There are only two options. Your program will evaluate these expressions in order from top to bottom until it finds the one that's true. It'll execute the corresponding code and then leave the if-elif-else structure without looking at any items after it. There can be multiple expressions in the if-elif-else structure, but only the first one that evaluates to true will get chosen and executed. For this example, I've created a set called diet_restrictions, which are things Verne doesn't eat since he is a vegan.
I use this set in my if-elif-else statement to determine which pizza I should order. The first question that Olivia asked me was if there was anybody coming over who could not eat meat. This corresponds to the first expression in my structure, which will evaluate to true if meat is in the set of diet restrictions, which it is. The next expression on the elif-line will also evaluate to true because it checks to see if both meat and cheese are in Verne's diet restrictions, which they are.
When I run the script it says to order the cheese pizza, which is going to be a problem since Verne does not eat cheese. Because the first option - meat - evaluated to true it's selected that option and didn't even consider ordering a vegan pizza. This is the same problem that Olivia and I ran into during our conversation. She started by asking me the less restrictive question about if somebody does not eat meat. Since that was true I decided to execute that case and order the cheese pizza before she could ask me the more restrictive question involving meat and cheese.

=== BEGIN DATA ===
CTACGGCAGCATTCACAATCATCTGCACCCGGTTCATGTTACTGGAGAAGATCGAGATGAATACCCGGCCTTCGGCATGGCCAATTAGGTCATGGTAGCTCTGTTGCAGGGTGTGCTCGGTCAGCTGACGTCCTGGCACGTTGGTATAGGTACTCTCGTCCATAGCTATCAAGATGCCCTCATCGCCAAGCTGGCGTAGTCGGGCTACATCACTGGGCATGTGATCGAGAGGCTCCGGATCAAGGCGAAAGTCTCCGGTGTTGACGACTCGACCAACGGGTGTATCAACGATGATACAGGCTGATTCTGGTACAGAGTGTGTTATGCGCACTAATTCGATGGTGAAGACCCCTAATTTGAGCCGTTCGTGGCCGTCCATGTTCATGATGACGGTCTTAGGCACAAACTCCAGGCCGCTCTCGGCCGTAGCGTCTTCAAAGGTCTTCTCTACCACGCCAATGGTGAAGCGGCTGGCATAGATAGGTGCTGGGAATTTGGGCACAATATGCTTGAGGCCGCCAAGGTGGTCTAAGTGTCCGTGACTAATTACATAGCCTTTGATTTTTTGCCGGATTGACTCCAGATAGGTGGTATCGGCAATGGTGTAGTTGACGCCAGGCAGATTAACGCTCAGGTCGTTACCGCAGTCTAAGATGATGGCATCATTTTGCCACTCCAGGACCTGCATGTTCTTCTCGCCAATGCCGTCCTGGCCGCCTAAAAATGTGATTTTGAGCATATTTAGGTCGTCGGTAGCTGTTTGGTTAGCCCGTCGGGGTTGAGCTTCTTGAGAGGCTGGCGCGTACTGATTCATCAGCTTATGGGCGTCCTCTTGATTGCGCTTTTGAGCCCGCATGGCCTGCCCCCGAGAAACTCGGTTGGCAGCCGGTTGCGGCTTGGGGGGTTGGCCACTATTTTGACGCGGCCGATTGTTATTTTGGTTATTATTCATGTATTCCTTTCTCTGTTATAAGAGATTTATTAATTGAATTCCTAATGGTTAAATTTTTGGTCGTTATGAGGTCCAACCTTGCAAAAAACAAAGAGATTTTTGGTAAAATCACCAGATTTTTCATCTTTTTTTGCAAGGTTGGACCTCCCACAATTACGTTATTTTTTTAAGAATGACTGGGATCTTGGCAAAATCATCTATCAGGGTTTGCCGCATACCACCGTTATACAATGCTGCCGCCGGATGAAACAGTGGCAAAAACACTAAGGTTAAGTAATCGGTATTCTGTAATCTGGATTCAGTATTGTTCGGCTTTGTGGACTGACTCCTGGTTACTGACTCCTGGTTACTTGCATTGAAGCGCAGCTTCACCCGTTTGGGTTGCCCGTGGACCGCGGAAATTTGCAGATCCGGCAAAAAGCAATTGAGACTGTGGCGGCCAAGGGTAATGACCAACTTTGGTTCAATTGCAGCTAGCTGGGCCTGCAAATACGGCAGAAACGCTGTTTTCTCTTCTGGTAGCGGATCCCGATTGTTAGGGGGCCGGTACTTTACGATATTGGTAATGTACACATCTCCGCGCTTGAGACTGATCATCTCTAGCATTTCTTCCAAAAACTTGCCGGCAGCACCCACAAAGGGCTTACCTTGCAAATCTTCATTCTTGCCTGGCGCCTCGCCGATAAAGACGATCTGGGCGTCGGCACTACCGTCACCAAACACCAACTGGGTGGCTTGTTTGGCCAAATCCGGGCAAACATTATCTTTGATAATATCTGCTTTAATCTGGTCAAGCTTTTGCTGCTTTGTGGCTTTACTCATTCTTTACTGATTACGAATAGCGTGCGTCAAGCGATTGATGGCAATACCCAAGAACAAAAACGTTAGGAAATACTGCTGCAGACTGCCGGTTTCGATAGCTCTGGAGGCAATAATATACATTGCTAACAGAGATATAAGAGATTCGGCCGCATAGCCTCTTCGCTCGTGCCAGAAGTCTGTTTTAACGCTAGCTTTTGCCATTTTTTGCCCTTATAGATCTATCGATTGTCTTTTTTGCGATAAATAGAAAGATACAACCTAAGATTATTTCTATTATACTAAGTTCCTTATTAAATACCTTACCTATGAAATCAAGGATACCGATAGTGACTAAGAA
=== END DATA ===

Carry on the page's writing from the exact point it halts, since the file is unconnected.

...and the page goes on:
It's very important to keep this hierarchy in mind when writing if-elif-else chains. The more restrictive options should go near the top of the statement where they have a higher priority. To fix this issue, first I'll modify the if-statement at the top to be the most restrictive option: meat and cheese. And if that evaluates to true then we'll order a vegan pizza. Next, I'll change the expression for the elif-statement to be the lest restrictive one by removing the requirement of cheese.
And if that evaluates to true then I'll order the cheese pizza. When I save and run this script again it selects the vegan pizza, which is the right choice given Verne's dietary restrictions. When you're writing an if-elif-else structure take the time to think about how the different cases relate to each other and decide which options should have the highest priority and come first in the sequence. You want to avoid the situation where an important, high priority condition never gets evaluated because it's too far down the if-elif-else chain and there are earlier conditions that also evaluate to true.
- Reusing functions
- Local vs. global variables
- Creating and naming custom objects
- Class inheritance
- Modules and packages
- Multidimensional lists and tuples
- Queues and stacks
- Creating and combining sets
- Storing data in dictionaries
- If/else and switch statements
- For vs. while loops
- Error handling
- Polling and event-driven programming